> Easy to use pull-down menu or by pressing first letter of menu 
1 Help message at each menu and input (option to turn it off) 

1 Initial set-up is done for you 
1 Up to two billion records in file 
1 UP to 999 departments 
' 99999 plus posting codes 
1 3000 plus accounts group codes 
1 Compatible with many databases, spreadsheets and 
wordprocessors (option to be requested) 



Works on IBM and compatibles, Atari STs, 
Amiga (Commodore). Minimum require- 
ments: 512k RAM, 360k Floppy disk drive. 



Write to Abbey Freeman & Co, 15 Parkleigh 
Court, Wimbledon, London, SW19 3BX. 
Tel: 081-543 7827 


FEATURES 


SET-UP 

Accounts group codes 
Posting accounts codes 
Department codes 
VAT rate codes 

SALES LEDGER 
Summary invoice posting 
Itemised invoice posting 
Cash sales posting 
Credit notes posting 
Cash received posting 


NOMINAL LEDGER 
Opening balances 
Bank (non sales/purchase 
ledger) 

Journals 

Prepayments 

Accruals 

PURCHASE LEDGER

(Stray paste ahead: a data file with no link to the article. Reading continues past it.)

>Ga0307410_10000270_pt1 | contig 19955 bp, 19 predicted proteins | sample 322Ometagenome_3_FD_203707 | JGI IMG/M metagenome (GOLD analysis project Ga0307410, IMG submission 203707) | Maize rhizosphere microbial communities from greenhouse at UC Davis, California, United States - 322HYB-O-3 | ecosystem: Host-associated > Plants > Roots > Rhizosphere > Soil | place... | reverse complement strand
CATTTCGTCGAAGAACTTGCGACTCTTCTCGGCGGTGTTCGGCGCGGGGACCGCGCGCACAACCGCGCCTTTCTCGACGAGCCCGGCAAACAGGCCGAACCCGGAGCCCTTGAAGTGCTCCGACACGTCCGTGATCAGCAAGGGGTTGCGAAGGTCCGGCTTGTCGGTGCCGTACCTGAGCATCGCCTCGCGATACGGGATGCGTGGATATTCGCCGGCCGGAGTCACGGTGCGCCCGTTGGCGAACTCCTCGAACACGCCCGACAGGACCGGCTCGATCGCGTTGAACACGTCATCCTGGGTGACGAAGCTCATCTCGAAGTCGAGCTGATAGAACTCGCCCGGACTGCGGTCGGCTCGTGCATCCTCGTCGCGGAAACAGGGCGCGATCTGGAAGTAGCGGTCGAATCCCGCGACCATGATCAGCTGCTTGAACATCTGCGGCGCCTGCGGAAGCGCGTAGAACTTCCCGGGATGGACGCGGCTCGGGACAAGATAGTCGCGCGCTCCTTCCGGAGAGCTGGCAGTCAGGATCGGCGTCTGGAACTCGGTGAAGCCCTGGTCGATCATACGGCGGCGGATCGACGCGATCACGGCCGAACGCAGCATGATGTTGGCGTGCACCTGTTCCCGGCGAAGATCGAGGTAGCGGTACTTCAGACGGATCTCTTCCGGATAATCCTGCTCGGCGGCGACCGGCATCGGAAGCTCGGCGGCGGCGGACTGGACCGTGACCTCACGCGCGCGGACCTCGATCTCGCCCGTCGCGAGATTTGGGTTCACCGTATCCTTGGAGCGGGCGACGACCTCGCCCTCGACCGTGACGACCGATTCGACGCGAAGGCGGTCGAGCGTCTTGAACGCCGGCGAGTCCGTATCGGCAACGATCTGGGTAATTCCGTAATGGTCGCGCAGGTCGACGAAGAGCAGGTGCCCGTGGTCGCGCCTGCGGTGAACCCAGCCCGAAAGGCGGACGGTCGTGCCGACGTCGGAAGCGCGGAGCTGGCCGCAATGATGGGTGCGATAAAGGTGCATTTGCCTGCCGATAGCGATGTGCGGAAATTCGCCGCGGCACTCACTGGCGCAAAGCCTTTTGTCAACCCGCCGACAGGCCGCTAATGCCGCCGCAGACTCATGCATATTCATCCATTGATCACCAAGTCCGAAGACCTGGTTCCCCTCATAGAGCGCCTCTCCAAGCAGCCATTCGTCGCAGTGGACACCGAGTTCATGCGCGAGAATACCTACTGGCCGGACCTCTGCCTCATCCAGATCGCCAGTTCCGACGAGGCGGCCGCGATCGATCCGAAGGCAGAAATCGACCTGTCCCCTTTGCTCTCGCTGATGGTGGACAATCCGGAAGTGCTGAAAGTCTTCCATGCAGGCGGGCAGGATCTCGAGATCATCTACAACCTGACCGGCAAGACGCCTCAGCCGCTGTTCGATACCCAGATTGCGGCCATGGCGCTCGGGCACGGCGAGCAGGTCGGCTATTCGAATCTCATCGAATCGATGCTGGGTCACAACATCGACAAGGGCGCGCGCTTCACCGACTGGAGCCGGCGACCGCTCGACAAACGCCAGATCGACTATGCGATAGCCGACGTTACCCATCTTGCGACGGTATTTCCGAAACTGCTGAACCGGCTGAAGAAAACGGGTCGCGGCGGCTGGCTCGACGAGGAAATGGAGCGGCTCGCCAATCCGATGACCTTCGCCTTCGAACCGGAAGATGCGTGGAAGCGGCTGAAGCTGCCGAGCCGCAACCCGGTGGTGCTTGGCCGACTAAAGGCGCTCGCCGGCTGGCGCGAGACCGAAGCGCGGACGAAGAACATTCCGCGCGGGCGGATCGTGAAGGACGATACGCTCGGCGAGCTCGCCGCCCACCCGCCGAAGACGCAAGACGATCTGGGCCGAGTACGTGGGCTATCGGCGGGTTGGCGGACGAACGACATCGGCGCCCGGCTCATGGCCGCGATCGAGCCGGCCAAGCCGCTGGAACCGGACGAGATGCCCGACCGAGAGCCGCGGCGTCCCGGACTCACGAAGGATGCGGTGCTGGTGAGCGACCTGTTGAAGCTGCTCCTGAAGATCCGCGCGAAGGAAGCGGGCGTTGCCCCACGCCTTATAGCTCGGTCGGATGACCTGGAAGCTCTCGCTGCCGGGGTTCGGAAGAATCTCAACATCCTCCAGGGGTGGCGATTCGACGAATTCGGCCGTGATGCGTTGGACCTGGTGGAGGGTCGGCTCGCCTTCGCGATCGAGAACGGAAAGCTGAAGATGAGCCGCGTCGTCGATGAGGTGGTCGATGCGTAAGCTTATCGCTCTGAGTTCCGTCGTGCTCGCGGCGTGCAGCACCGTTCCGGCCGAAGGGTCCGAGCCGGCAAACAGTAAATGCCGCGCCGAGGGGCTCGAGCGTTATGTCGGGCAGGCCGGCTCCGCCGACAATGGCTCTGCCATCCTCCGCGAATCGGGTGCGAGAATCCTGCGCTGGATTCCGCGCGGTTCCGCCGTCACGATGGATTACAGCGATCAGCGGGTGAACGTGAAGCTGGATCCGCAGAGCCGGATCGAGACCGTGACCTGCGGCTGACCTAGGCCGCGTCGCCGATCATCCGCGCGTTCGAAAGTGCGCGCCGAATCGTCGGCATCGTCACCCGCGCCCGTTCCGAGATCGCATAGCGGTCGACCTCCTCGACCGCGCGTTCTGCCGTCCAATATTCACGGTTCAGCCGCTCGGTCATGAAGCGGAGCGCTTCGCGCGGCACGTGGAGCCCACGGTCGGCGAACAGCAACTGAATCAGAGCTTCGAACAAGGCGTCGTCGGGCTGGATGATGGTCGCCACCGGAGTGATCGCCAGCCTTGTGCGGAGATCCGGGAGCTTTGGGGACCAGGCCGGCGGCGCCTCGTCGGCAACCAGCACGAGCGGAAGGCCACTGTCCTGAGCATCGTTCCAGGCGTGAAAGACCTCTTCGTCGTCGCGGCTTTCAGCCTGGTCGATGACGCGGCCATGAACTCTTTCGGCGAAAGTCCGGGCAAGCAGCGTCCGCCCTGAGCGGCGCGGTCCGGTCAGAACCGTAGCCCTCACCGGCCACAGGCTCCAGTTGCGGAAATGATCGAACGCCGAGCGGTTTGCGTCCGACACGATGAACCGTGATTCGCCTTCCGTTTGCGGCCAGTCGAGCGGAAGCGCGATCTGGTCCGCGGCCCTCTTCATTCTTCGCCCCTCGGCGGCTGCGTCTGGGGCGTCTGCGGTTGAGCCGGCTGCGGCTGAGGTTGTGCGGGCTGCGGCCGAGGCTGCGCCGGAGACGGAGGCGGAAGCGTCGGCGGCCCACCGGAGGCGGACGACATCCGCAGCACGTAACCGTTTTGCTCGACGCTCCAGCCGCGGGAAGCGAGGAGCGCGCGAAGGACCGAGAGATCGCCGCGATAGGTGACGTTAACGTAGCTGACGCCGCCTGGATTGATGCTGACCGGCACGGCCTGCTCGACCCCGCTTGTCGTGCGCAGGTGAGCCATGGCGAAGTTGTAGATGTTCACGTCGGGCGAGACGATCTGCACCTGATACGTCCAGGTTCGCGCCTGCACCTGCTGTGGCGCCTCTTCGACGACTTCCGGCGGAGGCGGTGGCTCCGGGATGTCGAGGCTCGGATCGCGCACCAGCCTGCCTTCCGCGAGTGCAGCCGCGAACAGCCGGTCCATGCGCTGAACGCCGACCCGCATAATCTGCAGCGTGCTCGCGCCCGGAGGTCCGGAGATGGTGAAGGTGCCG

Summary invoice posting 
Itemised invoice posting 
Petty cash expenses 


Debit notes posting 
Cash payments posting 

REPORTS 
Transaction file report 
Sales day 
Aged debt analysis 
Statements 
Purchase day 
Aged creditors analysis 
Trial balance 

Monthly management accounts 
Profit & loss with tax calculation 


Balance sheet 
Nominal ledger 
Bank reconciliation 
VAT return 
Source report 
Account enquiry 

OTHERS 

Budgets 

Cash flow 

Transaction 

Code correct routine 

Back-up 


I 

Company name: 
Address 


ORDER FORM 



Postcode 

Atari Id IBM Id Amiga 

One Floppy dJ Two Floppies. Jd Hard Disk 

Allow 28 days for delivery 


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A PERFECT 
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>► 

Vegas, then to Commodore's 
leading lights Gail Wellington, 
Nolan Bushnel and Irving Gould at